Same-sex marriage might not be recognized in most states, but it is in the dictionary.
Merriam-Webster included a secondary definition of marriage to recognize same-sex relationships several years before Gay couples were allowed to tie the knot anywhere in the United States, but the change had gone largely unnoticed until the conservative World Net Daily news site reported it Tuesday.
"One of the nation's most prominent dictionary companies has resolved the argument over whether the term 'marriage' should apply to same-sex duos or be reserved for the institution that has held families together for millennia: by simply writing a new definition," World Net wrote in an online story published Tuesday.
In its web and print editions, Merriam-Webster defines marriage as "the state of being united to a person of the opposite sex as husband or wife in a consensual and contractual relationship recognized by law."
But in a nod to evolving ideas of love and English usage, the Springfield, Mass.-based company in 2003 added a secondary meaning for "marriage" as "the state of being united to a person of the same sex in a relationship like that of a traditional marriage."
Merriam-Webster said in a statement Wednesday that the edited entry merely reflected the frequency with which the term "same-sex marriage" had popped up in print and become part of the general lexicon.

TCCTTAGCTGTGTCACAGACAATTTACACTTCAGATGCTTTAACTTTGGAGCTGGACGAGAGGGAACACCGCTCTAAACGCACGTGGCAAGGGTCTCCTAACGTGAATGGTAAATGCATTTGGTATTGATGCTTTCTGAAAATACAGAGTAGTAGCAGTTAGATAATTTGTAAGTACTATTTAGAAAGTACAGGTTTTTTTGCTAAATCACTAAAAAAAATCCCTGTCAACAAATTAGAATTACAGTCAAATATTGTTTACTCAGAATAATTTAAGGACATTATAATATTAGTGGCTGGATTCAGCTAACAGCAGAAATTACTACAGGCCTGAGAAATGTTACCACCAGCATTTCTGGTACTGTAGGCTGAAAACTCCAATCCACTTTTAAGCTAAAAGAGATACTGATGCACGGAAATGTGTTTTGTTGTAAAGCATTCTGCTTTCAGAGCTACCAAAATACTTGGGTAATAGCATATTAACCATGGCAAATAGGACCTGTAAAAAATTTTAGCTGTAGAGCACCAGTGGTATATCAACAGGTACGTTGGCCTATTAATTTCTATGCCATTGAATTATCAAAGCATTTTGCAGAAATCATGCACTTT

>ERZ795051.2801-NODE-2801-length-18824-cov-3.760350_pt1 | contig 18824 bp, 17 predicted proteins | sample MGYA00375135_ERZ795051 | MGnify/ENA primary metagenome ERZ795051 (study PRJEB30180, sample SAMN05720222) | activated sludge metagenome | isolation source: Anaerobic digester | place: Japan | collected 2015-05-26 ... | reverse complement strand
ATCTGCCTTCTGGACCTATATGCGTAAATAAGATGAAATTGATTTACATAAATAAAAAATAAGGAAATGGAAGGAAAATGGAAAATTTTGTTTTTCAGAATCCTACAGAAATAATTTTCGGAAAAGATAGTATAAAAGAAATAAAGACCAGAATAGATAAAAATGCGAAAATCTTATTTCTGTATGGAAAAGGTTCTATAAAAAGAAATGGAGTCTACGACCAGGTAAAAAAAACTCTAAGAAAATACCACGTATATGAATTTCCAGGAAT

"Its inclusion was a simple matter of providing dictionary users with accurate information about all of the word's current uses," the company said, adding that it was surprised by the recent attention because it was "neither news nor unusual."
"We were one of the last ones among the major dictionary publishers to do this," said Merriam-Webster spokesman Arthur Bicknell.
Boston-based Houghton-Mifflin, publisher of the American Heritage Dictionary of the English Language, modified its definition of marriage in 2000, adding a fourth example to the entry: "A union between two persons having the customary but usually not the legal force of marriage: a same-sex marriage."
The Oxford English Dictionary this month added in a draft version that the term sometimes refers to "long-term relationships between partners of the same sex." Its editors also have proposed updating the primary sense of the word to mean "the condition of being a husband or wife; the relation between persons married to each other; matrimony."
The dictionary's main entry for marriage, last updated in 1989, reads, "The condition of being a husband or wife; the relation between married persons; spousehood, wedlock."
Only two states in the country legally recognize Gay marriage: Connecticut and Massachusetts.